Public relations is the art and the science of communications. Everyday PR pros communicate in many ways to many people; yet, a forgotten aspect of this thing we call “our life’s work” is internal communications.
As a current corporate communications intern at Aramark Corporation, I have discovered just how closely internal communication is tied to everyday PR work within a corporate environment. However, focusing on internal communication should not be limited to just corporate PR. How can an agency or help its clients if they aren't teaching that account team to speak to one another, share the brand, discuss improvements or simply brainstorm together? How can a non-profit get their message out externally if they aren't on the same page internally? The key to these questions is to shift the attention to how your organization is communicating internally before the focus is put on external communication.
Here are 5 tips to enhance better internal communications within your organization:
1. Silence is not Always Golden.
Have you ever noticed the places people don’t enjoy working are the ones where the minions don’t have a voice? Open and transparent communication is appreciated because everyone has been blessed with a brain full of ideas. Encourage senior management and executive leadership teams to listen to those ideas.
2. Get Straight to the Point.
Employees who enjoy their work crave one thing, almost above all, direction. With clear direction, they understand what to do to earn brownie points. Stress direction and watch movement happen.
3. Aspire to Inspire.
Many employers don’t like to think outside the box, draw outside the lines or dare try something different. Employees want inspiration. They want to see their managers, directors and executive leaders doing something that can bring about change. Want a team to follow you? Inspire them to do something differently and with purpose.
4. Create a Company Voice.
Anyone in HR or internal communications will tell you the chief reason for gossip in the workplace is ignorance. Most employees don’t really know what’s going on, so they tend to gossip and complain. A monthly or bi-weekly newsletter would suffice. Let them be heard by listening and then acting.
5. Lead by Example.
Bosses “boss.” Leaders “lead.” Words only mean so much. Without action behind those words, employees will follow.
Friday, March 7, 2014
Wednesday, March 5, 2014
Between coming up with ideas and monitoring results, content management is no easy feat. To help ease the job a little, try using these 4 free online resources:
Hemingway is a free online app that helps point out the strengths and weaknesses in your writing. Simply paste any chuck of writing into the app and get an analysis highlighting run on sentences, weak adverbs and get a grade for the overall piece. Aim for a grade of less than 10 to ensure clear and concise writing. This is a great tool not just for proofreading, but also to better your writing - which ultimately leads to creating better content.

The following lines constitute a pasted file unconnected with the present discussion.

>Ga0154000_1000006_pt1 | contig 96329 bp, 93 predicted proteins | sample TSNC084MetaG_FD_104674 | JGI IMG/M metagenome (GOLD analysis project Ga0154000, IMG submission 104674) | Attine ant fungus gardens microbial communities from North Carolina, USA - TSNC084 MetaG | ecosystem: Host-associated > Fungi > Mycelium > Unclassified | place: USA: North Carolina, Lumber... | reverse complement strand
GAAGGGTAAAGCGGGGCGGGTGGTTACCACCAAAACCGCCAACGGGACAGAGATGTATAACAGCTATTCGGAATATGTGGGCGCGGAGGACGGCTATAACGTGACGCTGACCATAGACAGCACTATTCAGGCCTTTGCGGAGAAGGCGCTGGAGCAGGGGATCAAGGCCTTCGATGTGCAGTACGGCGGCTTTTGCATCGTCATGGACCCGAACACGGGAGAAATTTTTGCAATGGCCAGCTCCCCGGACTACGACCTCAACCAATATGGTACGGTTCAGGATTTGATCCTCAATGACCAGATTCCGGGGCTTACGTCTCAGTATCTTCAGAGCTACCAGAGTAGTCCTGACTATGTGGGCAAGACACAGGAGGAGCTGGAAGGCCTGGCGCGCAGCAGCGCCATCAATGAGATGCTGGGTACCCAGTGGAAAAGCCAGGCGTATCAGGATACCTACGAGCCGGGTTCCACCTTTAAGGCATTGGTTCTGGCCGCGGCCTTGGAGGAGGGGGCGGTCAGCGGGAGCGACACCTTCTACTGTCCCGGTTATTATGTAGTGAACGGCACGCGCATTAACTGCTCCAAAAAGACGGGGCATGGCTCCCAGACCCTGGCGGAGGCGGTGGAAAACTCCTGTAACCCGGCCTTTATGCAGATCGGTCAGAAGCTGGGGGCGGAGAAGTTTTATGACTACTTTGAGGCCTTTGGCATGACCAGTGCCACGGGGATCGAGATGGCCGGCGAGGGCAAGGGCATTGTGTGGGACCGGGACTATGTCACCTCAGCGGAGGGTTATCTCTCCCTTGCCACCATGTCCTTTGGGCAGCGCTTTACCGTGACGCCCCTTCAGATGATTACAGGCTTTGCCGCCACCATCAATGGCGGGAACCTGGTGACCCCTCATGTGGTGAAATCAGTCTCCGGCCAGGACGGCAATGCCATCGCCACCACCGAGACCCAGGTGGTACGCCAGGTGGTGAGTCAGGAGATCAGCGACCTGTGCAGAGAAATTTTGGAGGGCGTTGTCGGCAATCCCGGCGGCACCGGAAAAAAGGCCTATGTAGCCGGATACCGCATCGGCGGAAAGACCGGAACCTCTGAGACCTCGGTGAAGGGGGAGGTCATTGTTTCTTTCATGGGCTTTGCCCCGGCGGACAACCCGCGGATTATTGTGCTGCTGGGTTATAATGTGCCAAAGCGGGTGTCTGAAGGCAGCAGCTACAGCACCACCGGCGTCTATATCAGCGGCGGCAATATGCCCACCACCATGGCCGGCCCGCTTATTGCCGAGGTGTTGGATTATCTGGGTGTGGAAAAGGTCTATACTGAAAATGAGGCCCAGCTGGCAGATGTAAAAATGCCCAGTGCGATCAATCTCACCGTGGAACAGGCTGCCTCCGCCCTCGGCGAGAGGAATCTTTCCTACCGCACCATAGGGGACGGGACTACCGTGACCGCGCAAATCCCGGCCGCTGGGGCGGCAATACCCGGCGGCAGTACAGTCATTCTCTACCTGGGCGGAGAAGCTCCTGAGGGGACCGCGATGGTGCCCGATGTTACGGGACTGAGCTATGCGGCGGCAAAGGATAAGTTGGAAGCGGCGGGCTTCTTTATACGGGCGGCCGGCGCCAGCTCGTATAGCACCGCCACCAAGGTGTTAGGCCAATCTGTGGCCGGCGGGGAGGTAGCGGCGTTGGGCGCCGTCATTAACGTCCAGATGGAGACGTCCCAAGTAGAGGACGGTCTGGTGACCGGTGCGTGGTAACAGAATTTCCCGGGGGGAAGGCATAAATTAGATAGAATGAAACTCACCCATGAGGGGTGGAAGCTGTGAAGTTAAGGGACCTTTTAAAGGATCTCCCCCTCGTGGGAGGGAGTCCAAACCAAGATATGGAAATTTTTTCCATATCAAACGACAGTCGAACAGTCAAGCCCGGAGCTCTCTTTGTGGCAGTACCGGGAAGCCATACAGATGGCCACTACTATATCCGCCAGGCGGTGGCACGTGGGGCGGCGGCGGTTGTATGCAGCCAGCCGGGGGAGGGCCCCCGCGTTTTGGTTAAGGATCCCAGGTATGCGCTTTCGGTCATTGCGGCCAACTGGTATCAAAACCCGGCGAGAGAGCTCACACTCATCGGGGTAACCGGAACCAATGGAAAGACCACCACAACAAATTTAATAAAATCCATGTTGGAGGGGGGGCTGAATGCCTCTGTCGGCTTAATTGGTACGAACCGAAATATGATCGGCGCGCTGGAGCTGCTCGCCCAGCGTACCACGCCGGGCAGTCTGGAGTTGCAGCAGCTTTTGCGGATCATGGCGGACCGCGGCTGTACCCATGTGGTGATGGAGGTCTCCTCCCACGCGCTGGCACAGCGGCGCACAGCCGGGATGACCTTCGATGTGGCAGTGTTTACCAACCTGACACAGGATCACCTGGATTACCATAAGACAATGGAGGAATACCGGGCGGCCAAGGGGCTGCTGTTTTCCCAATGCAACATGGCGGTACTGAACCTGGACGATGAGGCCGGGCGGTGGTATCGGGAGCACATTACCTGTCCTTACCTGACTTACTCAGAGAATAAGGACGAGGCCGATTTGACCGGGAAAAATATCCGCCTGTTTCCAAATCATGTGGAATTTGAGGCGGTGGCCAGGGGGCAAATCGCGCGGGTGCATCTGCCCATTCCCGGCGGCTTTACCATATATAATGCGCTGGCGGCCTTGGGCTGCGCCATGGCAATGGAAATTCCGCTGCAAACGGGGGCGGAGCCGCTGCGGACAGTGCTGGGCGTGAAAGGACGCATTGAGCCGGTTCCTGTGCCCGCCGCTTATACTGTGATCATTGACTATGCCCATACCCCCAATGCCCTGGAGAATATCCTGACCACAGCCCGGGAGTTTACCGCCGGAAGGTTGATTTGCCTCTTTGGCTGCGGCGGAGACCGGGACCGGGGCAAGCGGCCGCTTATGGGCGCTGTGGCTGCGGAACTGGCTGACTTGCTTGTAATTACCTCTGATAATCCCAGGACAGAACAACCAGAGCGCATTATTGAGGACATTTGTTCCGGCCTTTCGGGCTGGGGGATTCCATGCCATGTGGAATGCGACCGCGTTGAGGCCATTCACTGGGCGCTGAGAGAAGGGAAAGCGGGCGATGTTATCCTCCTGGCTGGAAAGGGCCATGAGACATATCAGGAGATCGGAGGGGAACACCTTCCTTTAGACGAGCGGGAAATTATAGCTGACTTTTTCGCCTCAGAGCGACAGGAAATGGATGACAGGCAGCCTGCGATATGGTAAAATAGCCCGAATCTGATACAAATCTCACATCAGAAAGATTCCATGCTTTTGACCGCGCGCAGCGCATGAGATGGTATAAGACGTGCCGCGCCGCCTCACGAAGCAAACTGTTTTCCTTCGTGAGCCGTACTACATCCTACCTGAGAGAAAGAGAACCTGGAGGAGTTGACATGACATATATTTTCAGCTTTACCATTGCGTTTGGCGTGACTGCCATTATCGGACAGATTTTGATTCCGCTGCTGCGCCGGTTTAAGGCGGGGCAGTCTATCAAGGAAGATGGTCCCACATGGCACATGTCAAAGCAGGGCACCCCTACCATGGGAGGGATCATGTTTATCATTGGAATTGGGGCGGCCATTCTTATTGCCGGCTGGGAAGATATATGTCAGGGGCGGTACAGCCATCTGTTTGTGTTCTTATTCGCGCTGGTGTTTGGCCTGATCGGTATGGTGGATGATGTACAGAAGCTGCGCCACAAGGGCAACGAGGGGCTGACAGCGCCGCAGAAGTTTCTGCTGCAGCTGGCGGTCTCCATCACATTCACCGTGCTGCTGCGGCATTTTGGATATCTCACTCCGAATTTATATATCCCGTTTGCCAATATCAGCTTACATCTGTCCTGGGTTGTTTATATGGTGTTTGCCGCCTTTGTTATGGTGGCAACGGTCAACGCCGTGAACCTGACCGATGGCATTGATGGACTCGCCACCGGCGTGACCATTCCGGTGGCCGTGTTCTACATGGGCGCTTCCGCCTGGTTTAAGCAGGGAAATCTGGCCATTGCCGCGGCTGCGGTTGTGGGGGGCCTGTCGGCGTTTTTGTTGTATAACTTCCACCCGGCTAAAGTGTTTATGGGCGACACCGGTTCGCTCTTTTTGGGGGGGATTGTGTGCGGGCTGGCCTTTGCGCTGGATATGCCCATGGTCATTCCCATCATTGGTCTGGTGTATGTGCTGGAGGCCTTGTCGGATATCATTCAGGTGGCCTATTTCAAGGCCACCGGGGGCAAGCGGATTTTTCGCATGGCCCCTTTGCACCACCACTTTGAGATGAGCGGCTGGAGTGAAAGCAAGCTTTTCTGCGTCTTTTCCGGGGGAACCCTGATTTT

Use this easy to install bookmarking tool to determine how much time it takes to read a piece of content. Many times, our content is well developed, but requires too much time of the reader. This tool will help you keep track of that, and stick to a content length best suited for your audiences. This handy tool will also allow you to save articles that you find online, and tell you how much time it will take you to read them. If it is especially long, the app will send the piece to your Kindle device to read later.
3. Blog Topic Generator
Perfect for the content manager in charge of creating blog posts, this generator helps produce quality content ideas in under a minute. Simply enter a few keywords that relate to your client or topics of interest, and let the tool work its magic.
4. Open Site Explorer
Having your content shared across the web helps to increase awareness of your topic and develop relationships within your audience. This tool shows you a compact list of all of the websites currently linking to your content. Use this tool to see the types of content best enjoyed and shared by others, and produce more of that! A simple way to see what your audience best likes is to see what they are willing to share within their networks.
Do you use any online tools to better your content creation? Feel free to share them in the comments!
Tuesday, March 4, 2014
Advocacy. Advocacy. Advocacy. It's PR 101, it's what we do for our clients and it's what is engraved into our brains from the start. Part of advocating for your client or your company can be media training. Media training is simply preparing your client for press conferences, interviews, TV appearances, etc. It's a daunting task because no matter how prepared you and your client can be, the media can always throw in a question or comment that you didn't expect. It is our job to make sure the client is prepared for that.
Start off the media training with something fun and engaging.
Pretend you're the reporter and ask them really hard questions. Chances are they'll freeze up (that's why you're in the position of training them, after all). This will show the importance of what they're about to listen to and experience.
Keep your client's personality in mind.